Last September, I was privileged to travel to New Zealand under the Asia New Zealand Foundation’s Young Business Leaders Initiative to attend and run a workshop at the Social Enterprise World Forum 2017 (SEWF). The workshop was called Farming for the Future and this was a great opportunity to share more about AGREA and provide advice and anecdotes on my experience engaging with farming communities in Marinduque, Philippines.
Established in 2008, SEWF is an annual conference that seeks to advance social enterprise development globally. SEWF brings together social enterprise practitioners, support agencies, investors, public, private and government representatives to collaborate, share best practice and plan future developments.
This year, SEWF brought nearly 2000 people together from all corners of the globe. As someone who is fairly new to the ‘social enterprise’ world it was an incredibly eye-opening week and it has really fueled my passion to see businesses infuse social justice into the core of their work.
I was able to engage in great discussion about the meaning of ‘social enterprise’ and the various legal structures existing around the world. Just like in many other countries, the Philippines has no legal definition for social enterprise and therefore those of us in the field find ourselves in somewhat of an identity crisis. How can we be a for-profit entity that also does good?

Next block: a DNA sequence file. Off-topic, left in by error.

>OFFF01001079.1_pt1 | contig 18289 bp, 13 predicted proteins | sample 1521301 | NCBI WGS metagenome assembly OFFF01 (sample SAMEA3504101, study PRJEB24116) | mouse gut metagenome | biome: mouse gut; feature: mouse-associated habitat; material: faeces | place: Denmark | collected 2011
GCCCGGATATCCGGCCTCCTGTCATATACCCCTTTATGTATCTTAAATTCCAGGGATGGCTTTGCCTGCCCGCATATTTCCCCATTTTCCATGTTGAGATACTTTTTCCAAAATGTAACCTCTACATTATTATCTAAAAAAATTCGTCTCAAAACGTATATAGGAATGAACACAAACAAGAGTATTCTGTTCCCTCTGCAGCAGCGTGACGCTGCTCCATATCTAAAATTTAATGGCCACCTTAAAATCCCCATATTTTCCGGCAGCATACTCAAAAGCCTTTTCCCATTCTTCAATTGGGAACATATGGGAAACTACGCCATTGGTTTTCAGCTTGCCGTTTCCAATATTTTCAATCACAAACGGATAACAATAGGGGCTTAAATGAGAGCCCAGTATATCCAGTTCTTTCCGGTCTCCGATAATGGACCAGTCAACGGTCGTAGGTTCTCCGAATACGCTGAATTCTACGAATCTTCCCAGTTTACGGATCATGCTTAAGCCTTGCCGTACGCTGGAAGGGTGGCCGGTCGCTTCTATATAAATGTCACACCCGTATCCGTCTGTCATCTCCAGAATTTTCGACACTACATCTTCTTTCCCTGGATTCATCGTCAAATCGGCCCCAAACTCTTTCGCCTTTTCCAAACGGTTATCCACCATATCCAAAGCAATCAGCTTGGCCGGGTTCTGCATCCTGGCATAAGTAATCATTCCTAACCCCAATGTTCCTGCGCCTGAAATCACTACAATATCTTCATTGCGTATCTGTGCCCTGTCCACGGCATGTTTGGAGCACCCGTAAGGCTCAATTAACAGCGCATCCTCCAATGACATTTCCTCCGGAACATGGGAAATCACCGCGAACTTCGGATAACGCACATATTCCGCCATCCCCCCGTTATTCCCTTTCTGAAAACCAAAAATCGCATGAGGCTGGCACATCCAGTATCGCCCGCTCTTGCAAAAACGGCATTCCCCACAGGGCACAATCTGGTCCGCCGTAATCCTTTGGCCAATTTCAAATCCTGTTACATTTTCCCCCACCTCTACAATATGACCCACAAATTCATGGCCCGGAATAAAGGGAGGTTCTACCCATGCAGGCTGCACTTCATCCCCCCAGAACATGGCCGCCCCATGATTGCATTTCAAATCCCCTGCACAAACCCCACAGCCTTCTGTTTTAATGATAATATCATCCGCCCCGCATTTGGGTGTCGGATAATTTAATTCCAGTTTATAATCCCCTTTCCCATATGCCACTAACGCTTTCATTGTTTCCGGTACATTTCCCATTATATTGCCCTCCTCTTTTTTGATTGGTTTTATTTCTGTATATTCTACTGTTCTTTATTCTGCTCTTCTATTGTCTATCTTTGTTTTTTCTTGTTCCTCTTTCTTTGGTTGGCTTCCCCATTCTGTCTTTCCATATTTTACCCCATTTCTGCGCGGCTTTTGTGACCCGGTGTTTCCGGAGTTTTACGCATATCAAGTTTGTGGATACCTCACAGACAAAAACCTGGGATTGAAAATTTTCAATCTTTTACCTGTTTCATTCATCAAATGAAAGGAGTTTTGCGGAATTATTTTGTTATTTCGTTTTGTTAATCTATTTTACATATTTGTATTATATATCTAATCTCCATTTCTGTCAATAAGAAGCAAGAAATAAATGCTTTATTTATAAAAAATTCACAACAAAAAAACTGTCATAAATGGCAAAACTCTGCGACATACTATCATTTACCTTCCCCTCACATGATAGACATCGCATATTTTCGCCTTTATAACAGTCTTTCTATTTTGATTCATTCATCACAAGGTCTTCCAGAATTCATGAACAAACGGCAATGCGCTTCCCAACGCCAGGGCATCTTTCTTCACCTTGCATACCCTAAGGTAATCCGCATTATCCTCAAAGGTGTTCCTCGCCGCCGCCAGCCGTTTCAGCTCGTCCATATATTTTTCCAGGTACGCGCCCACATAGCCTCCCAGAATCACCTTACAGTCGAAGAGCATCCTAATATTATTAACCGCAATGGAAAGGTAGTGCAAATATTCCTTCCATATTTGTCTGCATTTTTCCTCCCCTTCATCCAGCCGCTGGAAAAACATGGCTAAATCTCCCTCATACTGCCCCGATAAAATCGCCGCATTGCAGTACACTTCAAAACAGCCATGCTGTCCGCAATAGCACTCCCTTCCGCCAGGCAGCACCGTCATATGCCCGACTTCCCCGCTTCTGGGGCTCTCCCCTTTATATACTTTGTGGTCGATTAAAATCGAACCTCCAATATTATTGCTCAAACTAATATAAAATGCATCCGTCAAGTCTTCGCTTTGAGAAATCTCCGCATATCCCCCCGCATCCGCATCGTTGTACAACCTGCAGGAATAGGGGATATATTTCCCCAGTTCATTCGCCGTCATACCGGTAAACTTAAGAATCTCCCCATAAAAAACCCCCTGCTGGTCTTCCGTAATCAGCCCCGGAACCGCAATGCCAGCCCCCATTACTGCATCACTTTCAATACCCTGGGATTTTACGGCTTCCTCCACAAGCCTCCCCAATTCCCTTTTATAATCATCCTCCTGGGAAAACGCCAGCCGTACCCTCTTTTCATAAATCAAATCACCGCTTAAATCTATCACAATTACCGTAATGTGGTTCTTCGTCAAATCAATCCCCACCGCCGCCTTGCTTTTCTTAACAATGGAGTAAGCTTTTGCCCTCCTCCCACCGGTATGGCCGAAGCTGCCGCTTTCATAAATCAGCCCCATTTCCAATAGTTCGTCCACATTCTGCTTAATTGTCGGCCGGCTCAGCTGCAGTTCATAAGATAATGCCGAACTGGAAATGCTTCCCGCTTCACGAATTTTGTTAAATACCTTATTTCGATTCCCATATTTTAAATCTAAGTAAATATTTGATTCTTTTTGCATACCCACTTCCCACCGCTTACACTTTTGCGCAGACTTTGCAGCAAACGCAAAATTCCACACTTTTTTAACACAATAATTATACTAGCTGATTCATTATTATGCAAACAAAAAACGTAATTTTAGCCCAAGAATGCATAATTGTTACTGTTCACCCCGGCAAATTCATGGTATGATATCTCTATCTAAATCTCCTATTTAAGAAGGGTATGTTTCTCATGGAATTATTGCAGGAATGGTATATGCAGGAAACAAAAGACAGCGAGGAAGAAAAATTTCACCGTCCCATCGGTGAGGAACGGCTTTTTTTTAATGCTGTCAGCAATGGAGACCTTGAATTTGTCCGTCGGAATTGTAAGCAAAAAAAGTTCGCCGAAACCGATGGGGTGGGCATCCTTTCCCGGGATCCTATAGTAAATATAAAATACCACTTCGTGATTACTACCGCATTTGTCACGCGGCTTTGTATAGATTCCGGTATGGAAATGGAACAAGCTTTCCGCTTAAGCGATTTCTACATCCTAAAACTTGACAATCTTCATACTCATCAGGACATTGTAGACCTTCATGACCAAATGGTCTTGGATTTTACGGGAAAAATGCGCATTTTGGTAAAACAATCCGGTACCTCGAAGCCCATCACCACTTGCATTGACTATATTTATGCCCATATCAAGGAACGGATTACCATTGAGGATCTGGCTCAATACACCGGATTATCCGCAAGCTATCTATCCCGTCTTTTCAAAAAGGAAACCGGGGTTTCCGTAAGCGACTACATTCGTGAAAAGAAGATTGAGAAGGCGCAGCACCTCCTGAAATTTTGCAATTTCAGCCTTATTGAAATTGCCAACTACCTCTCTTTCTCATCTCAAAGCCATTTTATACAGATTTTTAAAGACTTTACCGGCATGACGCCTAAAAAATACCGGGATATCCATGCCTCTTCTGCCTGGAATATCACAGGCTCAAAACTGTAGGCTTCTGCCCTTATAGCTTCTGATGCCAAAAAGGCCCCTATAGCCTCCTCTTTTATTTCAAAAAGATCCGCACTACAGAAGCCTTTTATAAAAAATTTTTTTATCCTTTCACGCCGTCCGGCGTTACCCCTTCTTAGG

There are a number of definitions floating around, however, the Akina Foundation in New Zealand provides the following:
Social enterprises are purpose-driven organizations that trade to deliver social and environmental impact. With social enterprise, it is less about the “who” and more about the “what”. A wide range of organizations can and do deliver social enterprise.
Imagine a spectrum: on one end are traditional businesses that exist to make a profit often without consideration of the impact on the environment and people. On the other end are charities, not-for-profit entities that we understand exist to do good. Social enterprises fit somewhere in the middle.
OPENING REMARKS. Pictured are Fiona Natusch, Rachel Empig (AGREA's Director for Engagements and Negotiation) and Adam McConnochie who organised and facilitated the workshop.
Interestingly, I and other Southeast Asian-based colleagues agreed that in our region many social enterprises are trying to run away from the term. Unlike in New Zealand where social enterprise is a relatively new movement, in Southeast Asia the concept has existed for a while and has become distorted.
There has been a mushrooming of new self-proclaimed social enterprises that unfortunately are just jumping on the bandwagon without actually or genuinely seeking social justice.
It is funny to hear the war stories of the older generation. Those who simply saw a need in society and decided to meet it through the platform of a business. Whether that’s connecting marginalized farmers to the market or providing employment opportunities to those with access needs.